This section is from the book "The Beverages of the Chinese; Kung-fu or Tauist Medical Gymnastics; the Population of China; A Modern Chinese Anatomist and A Chapter in Chinese Surgery.", by John Dudgeon. Also available from Amazon: Kung Fu, or Taoist Medical Gymnastics.
The yellow wine of the South is made of Chiang-mi or glutinous rice, of which one may see dumplings with dates or sugar in them, covered with leaves, on the streets of the Capital, especially in the fifth moon. In the North, the small glutinous yellow millet is used instead of rice. The rice or millet is first boiled into a paste, and distillers' grains called chu leaven, are ground to powder and mixed with it. The mass thus becomes leavened and loses its viscidity, and resembles rice chou, or porridge; it is then put into a sack and pressed, and the expressed juice is the yellow wine in question. In colour and flavour it resembles some of our weaker pale wines, especially a very mild sherry. Vinegar is made in a similar manner, but with kao-liang and grain husks; and the juice is not expressed, but allowed to trickle. Spirits in the North are made of the red kao-liang, with the addition of the chit made from wheat. Instead of saying that a person has drunk spirits, the Chinese sometimes say he has drunk kao-liang water, - somewhat resembling our euphemism of "mountain dew," or "old man's milk."
The Yao or Drug wines are legion, and answer to our tinctures, and need not here be specified or further referred to.
The residue, in the preparation of the yellow wine, is used in the distillation of a very strong spirit, little inferior in strength to pure alcohol, and like strong whiskey both in its colourless appearance and smoky flavour. Why does Giles define shao tsieu distilled spirit, the ardent spirit of millet, as commonly drunk in North China? The Mongols drink a strong liquor distilled from mutton. They have also a liquor prepared from mare's milk, called koumiss, used in the West in cases of phthisis.
The spirit capacity, tsieu-liang or power of drinking, varies much among the Chinese, as among ourselves. In liquor contests with foreigners, the latter have always prevailed. One catty at one time with guests is considered the largest; four ounces at meals is very common. This is considered rather a large "capacity." This last class, when they are entertaining guests and have recourse to the morra, will drink a catty, and as a matter of course become intoxicated. The common practice at the two daily meals amongst nearly all classes of men (for we except the women, who do not drink) is to take one or two ounces. One hundred Peking large cash (5) will buy one ounce at present; and this is considered dear, the usual price being not more than 3 or 4 cash. Spirits are certainly cheap in China, and one might suppose this fact would favour their excessive use. Notwithstanding the cheapness, the people, as we all observe, are sober. On ordinary occasions at meals, spirits to the value of 1/4d or 1/2d may be drunk. Few people go beyond this, and few could well stand more.
Hue tells us that gambling, drunkenness, and libertinism, are the three great vices of the Chinese that cause pauperism. As to gambling and drinking, he says, in the South they drink less, but play more; the reverse is the case in the North. Their liquors always retain an unpleasant taste, which can be got rid of by macerating various aromatics in them. The people drink this brandy with avidity. "This horrible drink," says Hue, " is the delight of the Chinese, especially of those of the North who swallow it like water. Many ruin themselves with brandy, as others do with gaming. One can hardly imagine what pleasure the Chinese find in imbibing these burning drinks, which are absolutely like liquid fire, and, moveover, very ill tasted."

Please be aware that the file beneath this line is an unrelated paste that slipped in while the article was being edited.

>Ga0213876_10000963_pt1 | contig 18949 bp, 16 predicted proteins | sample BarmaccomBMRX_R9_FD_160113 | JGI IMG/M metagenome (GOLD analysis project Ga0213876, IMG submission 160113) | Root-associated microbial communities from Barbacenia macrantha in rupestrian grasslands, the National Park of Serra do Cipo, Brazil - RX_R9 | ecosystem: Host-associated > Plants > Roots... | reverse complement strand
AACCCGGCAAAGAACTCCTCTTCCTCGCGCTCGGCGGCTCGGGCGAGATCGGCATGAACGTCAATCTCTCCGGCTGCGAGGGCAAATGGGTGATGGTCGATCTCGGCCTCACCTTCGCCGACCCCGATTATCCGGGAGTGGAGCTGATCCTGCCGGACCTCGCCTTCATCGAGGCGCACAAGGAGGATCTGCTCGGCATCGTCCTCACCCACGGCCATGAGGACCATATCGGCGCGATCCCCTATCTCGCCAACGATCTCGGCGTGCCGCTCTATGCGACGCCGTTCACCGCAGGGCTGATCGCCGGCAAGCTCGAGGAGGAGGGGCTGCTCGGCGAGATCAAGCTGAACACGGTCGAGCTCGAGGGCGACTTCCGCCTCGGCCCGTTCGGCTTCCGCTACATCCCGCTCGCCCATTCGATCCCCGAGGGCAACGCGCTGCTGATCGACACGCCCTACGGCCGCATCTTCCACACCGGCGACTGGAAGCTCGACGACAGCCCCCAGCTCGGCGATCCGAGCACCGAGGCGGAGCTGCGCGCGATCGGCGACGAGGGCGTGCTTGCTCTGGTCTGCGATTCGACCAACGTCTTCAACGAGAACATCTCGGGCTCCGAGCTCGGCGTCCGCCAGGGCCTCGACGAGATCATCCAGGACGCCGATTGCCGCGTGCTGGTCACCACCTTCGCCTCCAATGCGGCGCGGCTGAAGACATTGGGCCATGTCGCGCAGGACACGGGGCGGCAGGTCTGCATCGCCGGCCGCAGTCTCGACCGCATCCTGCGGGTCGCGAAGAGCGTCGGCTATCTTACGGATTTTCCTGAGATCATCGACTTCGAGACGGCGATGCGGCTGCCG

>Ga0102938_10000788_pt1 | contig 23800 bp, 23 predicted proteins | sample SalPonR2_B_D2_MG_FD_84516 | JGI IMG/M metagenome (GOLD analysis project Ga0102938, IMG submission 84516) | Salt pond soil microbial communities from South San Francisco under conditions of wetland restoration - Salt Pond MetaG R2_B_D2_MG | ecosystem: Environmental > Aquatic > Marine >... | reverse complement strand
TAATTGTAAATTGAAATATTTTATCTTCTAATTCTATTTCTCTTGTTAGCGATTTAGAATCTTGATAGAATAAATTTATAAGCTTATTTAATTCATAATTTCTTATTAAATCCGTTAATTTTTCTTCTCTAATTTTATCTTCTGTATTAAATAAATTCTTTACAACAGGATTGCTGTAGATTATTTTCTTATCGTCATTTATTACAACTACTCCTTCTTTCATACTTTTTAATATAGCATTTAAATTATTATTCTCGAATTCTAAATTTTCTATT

Spirits are so cheap that all the alcohol and all the spirits required, for example in Great Britain, for industrial pursuits, medical preparations, and general consumption, might easily be imported from China and sold there at a much cheaper rate than the product of our own stills or that of Germany. A leading British merchant in China, my friend the late Mr. T. T. Fergusson of Chefoo, once wrote to me of the possibility with the advent of machinery for coal mining in the future, of large quantities of cheap alcohol being exported to Europe from China. Much cheap and good alcohol is at present produced here, and the impulse given to the production by cheaper coals would enable it to be exported at a cheap rate. This would be a "coming full circle of the wheel," vis a lis our opium traffic with China. A British Consul in China, my friend the late Mr. T. T. Meadows of Newchwang, once strongly urged the cheapening of opium, with the view of making it non-respectable and so strangling the evil. The suggestion was fortunately not acted upon. India, by the way, has it in her power, by doubling the quantity of her poppy growth and reducing the price by one half, to kill the Chinese native growth, rivet her drug upon China, and continue to secure her revenue from this deleterious source. I dread to contemplate the results, in our own country, of the cheapening of the cost of spirits. We are not prepared for such a policy. Were the physiological effects of alcohol upon the system widely understood, we might have less to fear. The main hope of the people in the West, in the mean time at least, is in the raising, or at least maintaining, the duty on spirits. There is perhaps more to be gained from this course than from any partial or local diminution, however sweeping, of the number of licences, or even in local option, to mitigate the evils of this curse. This is our experience with regard to opium in China. Safety for our labouring classes and the common people lies in increased duties. Smuggling can be put down by an efficient preventive service, and the vigilance of the police should prevent the existence of Shebeens.